Foodtown, Woolworths brands on way out

Same groceries - different brand of supermarket. Photo / Martin Sykes
Same groceries - different brand of supermarket. Photo / Martin Sykes

Progressive Enterprises is to phase out its Foodtown and Woolworths brands during the next five years, replacing them with a "new generation" Countdown branding.

Progressive managing director Peter Smith said the Countdown brand was chosen, rather than Foodtown or Woolworths, due to its popularity with customers and its geographical spread across the country.

The new Countdown branding would be applied as stores were refurbished and new stores were built.

Auckland University of Technology senior marketing lecturer Helene Wilkinson said the move would allow economies of scale in areas such as payroll and advertising.

"Think how many flyers they're having to put out right now," Ms Wilkinson said.

She said the online shopping sites of Foodtown and Woolworths already looked identical apart from the colours and branding used on the two sites.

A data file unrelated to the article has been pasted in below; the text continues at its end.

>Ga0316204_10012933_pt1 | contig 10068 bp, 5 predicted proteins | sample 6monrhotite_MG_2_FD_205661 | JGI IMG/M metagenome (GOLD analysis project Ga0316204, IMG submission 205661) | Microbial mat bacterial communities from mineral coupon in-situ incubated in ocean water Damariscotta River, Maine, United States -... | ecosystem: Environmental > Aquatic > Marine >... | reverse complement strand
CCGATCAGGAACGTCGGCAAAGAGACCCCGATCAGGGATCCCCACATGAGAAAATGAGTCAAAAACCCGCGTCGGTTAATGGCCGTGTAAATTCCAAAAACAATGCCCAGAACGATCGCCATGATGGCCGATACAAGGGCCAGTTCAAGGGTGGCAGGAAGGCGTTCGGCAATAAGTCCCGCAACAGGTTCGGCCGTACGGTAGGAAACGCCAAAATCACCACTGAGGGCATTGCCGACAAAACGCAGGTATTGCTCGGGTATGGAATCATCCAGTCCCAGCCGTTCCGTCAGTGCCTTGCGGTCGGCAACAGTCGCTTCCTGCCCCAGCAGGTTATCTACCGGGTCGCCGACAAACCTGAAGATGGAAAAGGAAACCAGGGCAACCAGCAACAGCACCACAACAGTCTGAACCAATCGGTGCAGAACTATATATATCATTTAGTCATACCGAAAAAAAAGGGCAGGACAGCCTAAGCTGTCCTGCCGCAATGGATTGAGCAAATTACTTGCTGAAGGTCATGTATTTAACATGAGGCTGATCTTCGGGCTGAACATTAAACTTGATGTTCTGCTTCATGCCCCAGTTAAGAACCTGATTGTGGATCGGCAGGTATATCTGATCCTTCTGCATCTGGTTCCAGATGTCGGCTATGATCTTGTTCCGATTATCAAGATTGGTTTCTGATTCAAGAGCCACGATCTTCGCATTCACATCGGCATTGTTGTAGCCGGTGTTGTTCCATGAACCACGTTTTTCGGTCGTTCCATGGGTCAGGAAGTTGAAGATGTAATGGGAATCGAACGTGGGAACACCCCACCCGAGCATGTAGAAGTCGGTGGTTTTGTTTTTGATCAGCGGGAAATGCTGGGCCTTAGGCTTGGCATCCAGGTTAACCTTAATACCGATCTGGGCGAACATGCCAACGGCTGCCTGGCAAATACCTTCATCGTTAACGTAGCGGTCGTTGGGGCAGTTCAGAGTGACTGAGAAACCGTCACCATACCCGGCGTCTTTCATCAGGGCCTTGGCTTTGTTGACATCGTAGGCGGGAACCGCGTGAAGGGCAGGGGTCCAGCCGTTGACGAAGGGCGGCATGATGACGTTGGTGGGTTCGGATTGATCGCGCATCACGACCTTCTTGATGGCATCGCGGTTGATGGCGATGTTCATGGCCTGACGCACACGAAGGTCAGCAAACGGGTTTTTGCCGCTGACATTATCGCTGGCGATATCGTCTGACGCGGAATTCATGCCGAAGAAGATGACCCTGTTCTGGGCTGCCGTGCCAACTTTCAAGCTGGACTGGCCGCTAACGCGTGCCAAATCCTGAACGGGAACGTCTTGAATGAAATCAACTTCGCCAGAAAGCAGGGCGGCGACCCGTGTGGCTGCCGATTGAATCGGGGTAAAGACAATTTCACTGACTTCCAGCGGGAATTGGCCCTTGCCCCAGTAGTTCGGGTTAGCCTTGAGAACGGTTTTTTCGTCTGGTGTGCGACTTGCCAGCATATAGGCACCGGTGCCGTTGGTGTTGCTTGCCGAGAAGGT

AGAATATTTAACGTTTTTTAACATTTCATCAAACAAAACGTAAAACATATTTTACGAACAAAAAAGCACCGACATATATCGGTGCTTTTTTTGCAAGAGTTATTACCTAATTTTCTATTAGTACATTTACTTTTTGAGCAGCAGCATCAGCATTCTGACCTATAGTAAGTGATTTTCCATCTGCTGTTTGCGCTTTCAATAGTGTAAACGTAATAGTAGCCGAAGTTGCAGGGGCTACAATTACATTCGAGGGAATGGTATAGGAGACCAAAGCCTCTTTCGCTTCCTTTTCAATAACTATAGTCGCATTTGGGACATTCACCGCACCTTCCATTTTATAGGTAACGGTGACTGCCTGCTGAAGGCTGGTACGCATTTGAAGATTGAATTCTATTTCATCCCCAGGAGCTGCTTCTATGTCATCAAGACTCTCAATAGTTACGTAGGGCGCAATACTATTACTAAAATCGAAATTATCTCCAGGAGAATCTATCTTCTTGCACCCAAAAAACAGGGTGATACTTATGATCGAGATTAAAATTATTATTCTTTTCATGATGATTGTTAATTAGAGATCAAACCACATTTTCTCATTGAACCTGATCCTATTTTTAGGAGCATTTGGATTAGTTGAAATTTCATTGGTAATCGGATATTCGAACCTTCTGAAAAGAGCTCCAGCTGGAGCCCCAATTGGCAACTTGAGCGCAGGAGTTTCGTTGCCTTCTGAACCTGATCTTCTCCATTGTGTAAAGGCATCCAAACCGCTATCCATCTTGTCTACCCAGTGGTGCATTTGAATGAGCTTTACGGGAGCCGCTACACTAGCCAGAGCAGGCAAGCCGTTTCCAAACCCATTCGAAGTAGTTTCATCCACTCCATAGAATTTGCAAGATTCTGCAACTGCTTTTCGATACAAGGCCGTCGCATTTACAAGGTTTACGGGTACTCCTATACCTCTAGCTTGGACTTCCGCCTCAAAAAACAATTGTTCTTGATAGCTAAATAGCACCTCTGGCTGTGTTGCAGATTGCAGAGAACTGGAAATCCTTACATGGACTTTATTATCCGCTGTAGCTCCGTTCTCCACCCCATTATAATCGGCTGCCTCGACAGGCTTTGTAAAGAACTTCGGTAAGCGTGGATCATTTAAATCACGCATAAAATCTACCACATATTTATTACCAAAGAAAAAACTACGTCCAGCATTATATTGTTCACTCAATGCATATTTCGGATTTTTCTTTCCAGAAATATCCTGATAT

Asked if the move could mean Progressive Enterprises relinquishing the top end of the market to competitor Foodstuff's New World, Ms Wilkinson said that would be unlikely.

"People chose to shop at the supermarket based on convenience," Ms Wilkinson said.

Progressive Enterprises' Australian parent company - Woolworths - planned to invest up to $1 billion in New Zealand during the next five years.

Mr Smith said: "We plan to open up to five new generation Countdown supermarkets and transform around 20 Woolworths, Foodtown and older Countdown stores to the new brand and format each year for the next five years."

The new branding was unveiled today at Progressive's Countdown Westgate store in West Auckland, where refurbishment was nearly finished.

Mr Smith said a new logo, which also replaced the current Countdown identity, represented fresh produce and the company's commitment to fresh food.

"It also represents a new beginning and direction of our business."
The new brand linked Progressive to Woolworths in Australia, where stores had also been gradually receiving new symbols.

Through its investment, Progressive would create 2000 to 3000 permanent new jobs. It employed more than 18,000 people now.

- NZPA, NZ HERALD STAFF

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